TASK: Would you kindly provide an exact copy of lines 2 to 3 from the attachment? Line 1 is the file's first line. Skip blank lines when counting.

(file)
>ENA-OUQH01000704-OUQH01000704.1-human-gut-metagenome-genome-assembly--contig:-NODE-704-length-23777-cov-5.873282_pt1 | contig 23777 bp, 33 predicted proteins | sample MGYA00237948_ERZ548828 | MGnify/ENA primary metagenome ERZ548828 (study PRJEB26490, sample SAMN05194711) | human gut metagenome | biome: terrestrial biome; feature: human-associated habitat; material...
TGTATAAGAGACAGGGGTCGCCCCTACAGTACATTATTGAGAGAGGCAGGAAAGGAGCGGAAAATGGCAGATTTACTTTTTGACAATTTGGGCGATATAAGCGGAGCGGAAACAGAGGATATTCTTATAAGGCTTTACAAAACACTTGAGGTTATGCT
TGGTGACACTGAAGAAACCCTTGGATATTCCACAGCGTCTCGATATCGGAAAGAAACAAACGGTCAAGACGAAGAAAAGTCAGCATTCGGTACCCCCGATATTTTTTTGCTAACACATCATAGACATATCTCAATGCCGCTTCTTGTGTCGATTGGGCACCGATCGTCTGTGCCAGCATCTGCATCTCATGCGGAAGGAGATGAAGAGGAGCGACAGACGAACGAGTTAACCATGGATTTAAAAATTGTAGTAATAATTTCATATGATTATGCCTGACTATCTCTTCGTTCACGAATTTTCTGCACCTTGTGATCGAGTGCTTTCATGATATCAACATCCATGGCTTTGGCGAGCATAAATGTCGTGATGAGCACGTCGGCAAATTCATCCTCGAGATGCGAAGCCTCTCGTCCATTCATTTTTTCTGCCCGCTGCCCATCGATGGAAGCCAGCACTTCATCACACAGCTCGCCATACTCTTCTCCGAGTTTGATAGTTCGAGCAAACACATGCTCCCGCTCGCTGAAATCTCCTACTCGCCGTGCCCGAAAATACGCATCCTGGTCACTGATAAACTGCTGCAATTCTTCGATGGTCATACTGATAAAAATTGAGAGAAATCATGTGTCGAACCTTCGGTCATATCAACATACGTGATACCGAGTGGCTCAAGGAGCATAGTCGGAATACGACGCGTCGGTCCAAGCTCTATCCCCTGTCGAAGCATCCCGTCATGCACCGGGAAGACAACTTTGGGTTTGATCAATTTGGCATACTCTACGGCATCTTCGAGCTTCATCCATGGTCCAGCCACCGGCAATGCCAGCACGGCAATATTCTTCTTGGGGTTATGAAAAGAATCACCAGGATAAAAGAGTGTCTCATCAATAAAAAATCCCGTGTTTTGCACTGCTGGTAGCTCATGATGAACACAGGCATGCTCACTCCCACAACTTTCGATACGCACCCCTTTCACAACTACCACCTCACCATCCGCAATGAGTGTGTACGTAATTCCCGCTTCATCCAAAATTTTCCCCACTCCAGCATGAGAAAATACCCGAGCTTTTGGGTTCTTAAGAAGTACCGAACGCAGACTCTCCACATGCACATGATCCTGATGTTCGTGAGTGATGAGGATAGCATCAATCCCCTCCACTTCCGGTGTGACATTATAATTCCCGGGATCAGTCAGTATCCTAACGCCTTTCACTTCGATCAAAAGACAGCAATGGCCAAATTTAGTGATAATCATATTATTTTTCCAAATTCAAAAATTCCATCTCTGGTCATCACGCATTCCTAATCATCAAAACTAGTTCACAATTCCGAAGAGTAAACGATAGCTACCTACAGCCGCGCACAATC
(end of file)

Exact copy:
TGTATAAGAGACAGGGGTCGCCCCTACAGTACATTATTGAGAGAGGCAGGAAAGGAGCGGAAAATGGCAGATTTACTTTTTGACAATTTGGGCGATATAAGCGGAGCGGAAACAGAGGATATTCTTATAAGGCTTTACAAAACACTTGAGGTTATGCT
TGGTGACACTGAAGAAACCCTTGGATATTCCACAGCGTCTCGATATCGGAAAGAAACAAACGGTCAAGACGAAGAAAAGTCAGCATTCGGTACCCCCGATATTTTTTTGCTAACACATCATAGACATATCTCAATGCCGCTTCTTGTGTCGATTGGGCACCGATCGTCTGTGCCAGCATCTGCATCTCATGCGGAAGGAGATGAAGAGGAGCGACAGACGAACGAGTTAACCATGGATTTAAAAATTGTAGTAATAATTTCATATGATTATGCCTGACTATCTCTTCGTTCACGAATTTTCTGCACCTTGTGATCGAGTGCTTTCATGATATCAACATCCATGGCTTTGGCGAGCATAAATGTCGTGATGAGCACGTCGGCAAATTCATCCTCGAGATGCGAAGCCTCTCGTCCATTCATTTTTTCTGCCCGCTGCCCATCGATGGAAGCCAGCACTTCATCACACAGCTCGCCATACTCTTCTCCGAGTTTGATAGTTCGAGCAAACACATGCTCCCGCTCGCTGAAATCTCCTACTCGCCGTGCCCGAAAATACGCATCCTGGTCACTGATAAACTGCTGCAATTCTTCGATGGTCATACTGATAAAAATTGAGAGAAATCATGTGTCGAACCTTCGGTCATATCAACATACGTGATACCGAGTGGCTCAAGGAGCATAGTCGGAATACGACGCGTCGGTCCAAGCTCTATCCCCTGTCGAAGCATCCCGTCATGCACCGGGAAGACAACTTTGGGTTTGATCAATTTGGCATACTCTACGGCATCTTCGAGCTTCATCCATGGTCCAGCCACCGGCAATGCCAGCACGGCAATATTCTTCTTGGGGTTATGAAAAGAATCACCAGGATAAAAGAGTGTCTCATCAATAAAAAATCCCGTGTTTTGCACTGCTGGTAGCTCATGATGAACACAGGCATGCTCACTCCCACAACTTTCGATACGCACCCCTTTCACAACTACCACCTCACCATCCGCAATGAGTGTGTACGTAATTCCCGCTTCATCCAAAATTTTCCCCACTCCAGCATGAGAAAATACCCGAGCTTTTGGGTTCTTAAGAAGTACCGAACGCAGACTCTCCACATGCACATGATCCTGATGTTCGTGAGTGATGAGGATAGCATCAATCCCCTCCACTTCCGGTGTGACATTATAATTCCCGGGATCAGTCAGTATCCTAACGCCTTTCACTTCGATCAAAAGACAGCAATGGCCAAATTTAGTGATAATCATATTATTTTTCCAAATTCAAAAATTCCATCTCTGGTCATCACGCATTCCTAATCATCAAAACTAGTTCACAATTCCGAAGAGTAAACGATAGCTACCTACAGCCGCGCACAATC